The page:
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  1. #1
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    what it takes to keep a classic trail ready?

    I am thinking of picking up an old cj2a, cj3, or even a first generation bronco (I know not a jeep but it sure is a classic). My intentions would be a mild build, while maintaining the traditional body and hitting the moderate trails on the weekends. I have never owned or worked on anything this old before, so I am curious to see what others experiences have been with the older cj's. How much time have you guys spent with the up keep, what are your thoughts on wheeling something this old? I know i'll have to box the older cj's frame for strength, but aside from that any other major issues you guys have run into?

  2. #2
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    unless you're willing to make significant modifications to the suspension system, wheeling an old jeep really is no fun at all. sure, they look cool and i do still miss my old cj but my kidneys thank me for getting rid of it. so long as the vehicle you get is old enough, you shouldn't have to worry about getting it smogged in CA but, you're more than likely still gonna have to address some rust issues (especially if it's from out of state) and just about every bolt you turn will end up stripping or breaking. you'll start to get real familiar with how to drill out and tap holes and or how to cut and weld. having said all that, trying bring an old jeep back to life is fun if you have the time. me, i'd rather be out on the trail.

  3. #3
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    x2 on Wayoflife's statement above. You are basically going to need to upgrade the systems on the old vehicle to mimic what makes a new vehicle so much more friendly, which generally means ride comfort and safety. I keep contemplating doing this with a full size jeep (FSJ) from the late 60's, to as new as the late 70's, like a Cherokee, Gladiator (J2000-4000) or J20 for my tow rig. I would start by upgrading at a minimum; suspension and brakes(probably newer axles too) to a 21st century set-up (this is the ride comfort and safety part), then eventually a motor and transmission upgrade to a more efficient powerplant combo. Then lastly would be the interior comfort, aftermarket a.c./heat that works, seats, etc.

    For me this is all for nostalgia reasons, I like the old iron and it would be nice to let others see what used to be common place. But truthfully, new jeeps are way more capable than any of the old CJ's I have owned. I am by no means trying to talk you out of doing a "restoration", because everybody gets the itch at some point. But again, the suspension and brakes are where most resto-mods begin. Good luck brother
    2009 Black Rubicon Unlimited
    EVO Long Arm w/Envy Links
    EVO Front Double Throw Down
    EVO Lever Rear w/Double Throw Down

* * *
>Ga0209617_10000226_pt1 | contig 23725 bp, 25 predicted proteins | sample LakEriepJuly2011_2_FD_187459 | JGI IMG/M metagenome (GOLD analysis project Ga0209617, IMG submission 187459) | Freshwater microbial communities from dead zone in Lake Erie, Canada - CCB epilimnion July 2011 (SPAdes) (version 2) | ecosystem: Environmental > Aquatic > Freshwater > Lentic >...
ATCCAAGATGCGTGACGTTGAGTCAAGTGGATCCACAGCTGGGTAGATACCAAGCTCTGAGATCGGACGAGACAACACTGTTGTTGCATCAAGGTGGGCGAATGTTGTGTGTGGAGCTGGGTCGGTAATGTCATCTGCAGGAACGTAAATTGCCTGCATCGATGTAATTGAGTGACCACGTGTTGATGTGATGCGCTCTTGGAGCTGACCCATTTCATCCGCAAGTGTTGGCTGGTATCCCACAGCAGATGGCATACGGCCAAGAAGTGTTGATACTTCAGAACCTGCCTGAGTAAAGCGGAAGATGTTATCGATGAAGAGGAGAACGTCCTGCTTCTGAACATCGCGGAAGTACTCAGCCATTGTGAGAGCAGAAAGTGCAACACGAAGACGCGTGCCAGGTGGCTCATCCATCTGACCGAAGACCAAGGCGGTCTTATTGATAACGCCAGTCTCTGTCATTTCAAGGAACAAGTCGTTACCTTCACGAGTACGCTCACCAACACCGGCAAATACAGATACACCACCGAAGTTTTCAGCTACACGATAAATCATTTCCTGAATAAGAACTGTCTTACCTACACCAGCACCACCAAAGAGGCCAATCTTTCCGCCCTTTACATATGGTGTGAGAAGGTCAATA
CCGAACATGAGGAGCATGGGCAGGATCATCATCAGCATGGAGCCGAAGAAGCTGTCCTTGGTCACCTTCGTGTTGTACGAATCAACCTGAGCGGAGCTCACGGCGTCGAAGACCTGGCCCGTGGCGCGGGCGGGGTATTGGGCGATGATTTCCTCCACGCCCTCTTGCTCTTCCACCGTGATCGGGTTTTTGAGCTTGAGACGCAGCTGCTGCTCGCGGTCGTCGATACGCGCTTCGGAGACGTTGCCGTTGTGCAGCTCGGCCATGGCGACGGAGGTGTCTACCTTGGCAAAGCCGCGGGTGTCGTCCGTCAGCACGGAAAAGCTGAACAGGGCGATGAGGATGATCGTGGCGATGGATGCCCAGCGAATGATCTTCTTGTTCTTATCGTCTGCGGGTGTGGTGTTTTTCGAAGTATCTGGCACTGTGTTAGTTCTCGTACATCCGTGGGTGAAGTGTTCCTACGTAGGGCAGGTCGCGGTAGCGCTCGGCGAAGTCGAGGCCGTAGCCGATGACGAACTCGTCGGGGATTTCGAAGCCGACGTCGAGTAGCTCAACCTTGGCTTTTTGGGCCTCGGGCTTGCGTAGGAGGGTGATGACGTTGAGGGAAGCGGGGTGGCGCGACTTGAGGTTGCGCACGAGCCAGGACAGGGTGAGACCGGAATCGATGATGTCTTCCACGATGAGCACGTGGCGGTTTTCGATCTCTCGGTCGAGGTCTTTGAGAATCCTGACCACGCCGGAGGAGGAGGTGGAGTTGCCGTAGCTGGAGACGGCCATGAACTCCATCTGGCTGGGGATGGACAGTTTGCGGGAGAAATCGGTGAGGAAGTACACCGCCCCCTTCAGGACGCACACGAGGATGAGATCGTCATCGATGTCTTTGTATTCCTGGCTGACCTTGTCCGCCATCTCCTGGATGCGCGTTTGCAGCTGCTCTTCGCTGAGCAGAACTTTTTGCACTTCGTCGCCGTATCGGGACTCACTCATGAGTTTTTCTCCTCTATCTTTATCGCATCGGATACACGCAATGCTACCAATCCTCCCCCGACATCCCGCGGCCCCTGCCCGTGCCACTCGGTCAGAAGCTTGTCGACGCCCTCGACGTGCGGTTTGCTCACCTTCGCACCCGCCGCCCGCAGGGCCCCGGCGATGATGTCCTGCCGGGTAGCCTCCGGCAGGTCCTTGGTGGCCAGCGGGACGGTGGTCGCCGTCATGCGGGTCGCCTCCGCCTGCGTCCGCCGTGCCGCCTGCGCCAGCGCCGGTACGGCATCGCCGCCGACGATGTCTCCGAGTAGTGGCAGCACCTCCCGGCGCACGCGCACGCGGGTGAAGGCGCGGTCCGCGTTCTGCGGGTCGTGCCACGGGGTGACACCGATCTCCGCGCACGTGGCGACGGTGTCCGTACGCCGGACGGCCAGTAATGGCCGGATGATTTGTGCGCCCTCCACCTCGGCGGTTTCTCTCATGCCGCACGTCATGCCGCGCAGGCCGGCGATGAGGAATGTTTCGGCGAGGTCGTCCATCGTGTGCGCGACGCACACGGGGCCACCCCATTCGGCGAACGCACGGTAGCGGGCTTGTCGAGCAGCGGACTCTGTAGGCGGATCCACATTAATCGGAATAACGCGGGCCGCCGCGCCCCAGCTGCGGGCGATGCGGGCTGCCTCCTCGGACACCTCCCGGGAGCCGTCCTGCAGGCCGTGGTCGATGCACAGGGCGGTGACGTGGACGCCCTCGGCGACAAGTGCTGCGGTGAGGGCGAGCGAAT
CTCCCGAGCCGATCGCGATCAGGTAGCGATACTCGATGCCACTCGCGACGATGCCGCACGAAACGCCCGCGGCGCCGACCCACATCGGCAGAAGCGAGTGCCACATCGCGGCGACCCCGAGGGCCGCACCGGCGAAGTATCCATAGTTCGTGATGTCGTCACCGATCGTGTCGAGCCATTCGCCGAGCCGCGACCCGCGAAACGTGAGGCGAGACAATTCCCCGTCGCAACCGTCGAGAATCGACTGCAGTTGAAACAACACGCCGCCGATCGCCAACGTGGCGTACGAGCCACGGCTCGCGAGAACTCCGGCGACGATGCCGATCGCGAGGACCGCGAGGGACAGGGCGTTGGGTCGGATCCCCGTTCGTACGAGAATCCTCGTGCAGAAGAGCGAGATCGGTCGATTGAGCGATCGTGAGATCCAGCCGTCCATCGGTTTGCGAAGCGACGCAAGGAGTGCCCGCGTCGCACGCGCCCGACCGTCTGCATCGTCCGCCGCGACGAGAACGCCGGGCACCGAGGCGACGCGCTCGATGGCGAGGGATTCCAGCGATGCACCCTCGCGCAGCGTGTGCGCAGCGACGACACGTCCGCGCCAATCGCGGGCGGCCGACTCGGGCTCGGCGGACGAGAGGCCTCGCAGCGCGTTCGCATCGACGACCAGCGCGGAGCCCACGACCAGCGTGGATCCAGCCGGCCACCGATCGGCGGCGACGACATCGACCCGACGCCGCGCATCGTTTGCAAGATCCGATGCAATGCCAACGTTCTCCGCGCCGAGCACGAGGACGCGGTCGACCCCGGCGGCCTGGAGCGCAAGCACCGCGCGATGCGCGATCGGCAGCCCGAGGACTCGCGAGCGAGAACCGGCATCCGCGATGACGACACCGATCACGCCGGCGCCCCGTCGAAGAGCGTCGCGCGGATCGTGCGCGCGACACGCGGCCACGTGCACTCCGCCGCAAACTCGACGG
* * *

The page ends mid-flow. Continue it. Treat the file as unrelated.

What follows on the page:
Dynatrac Pro Rock 60's f/r
    PSC hydraulic ram assist
    Mastercraft Baja RS seats
    J.E. Reel 1350 drive shafts
    ATX Slab wheels
    40" Nitto Mud Grapplers

  4. #4
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    Quote Originally Posted by GCM 2 View Post
    I keep contemplating doing this with a full size jeep (FSJ) from the late 60's, to as new as the late 70's, like a Cherokee, Gladiator (J2000-4000) or J20 for my tow rig. I would start by upgrading at a minimum; suspension and brakes(probably newer axles too) to a 21st century set-up (this is the ride comfort and safety part), then eventually a motor and transmission upgrade to a more efficient powerplant combo. Then lastly would be the interior comfort, aftermarket a.c./heat that works, seats, etc.
    man, that would be a fun build.

  5. #5
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    Quote Originally Posted by GCM 2 View Post
    x2 on Wayoflife's statement above. You are basically going to need to upgrade the systems on the old vehicle to mimic what makes a new vehicle so much more friendly, which generally means ride comfort and safety. I keep contemplating doing this with a full size jeep (FSJ) from the late 60's, to as new as the late 70's, like a Cherokee, Gladiator (J2000-4000) or J20 for my tow rig. I would start by upgrading at a minimum; suspension and brakes(probably newer axles too) to a 21st century set-up (this is the ride comfort and safety part), then eventually a motor and transmission upgrade to a more efficient powerplant combo. Then lastly would be the interior comfort, aftermarket a.c./heat that works, seats, etc.

    For me this is all for nostalgia reasons, I like the old iron and it would be nice to let others see what used to be common place. But truthfully, new jeeps are way more capable than any of the old CJ's I have owned. I am by no means trying to talk you out of doing a "restoration", because everybody gets the itch at some point. But again, the suspension and brakes are where most resto-mods begin. Good luck brother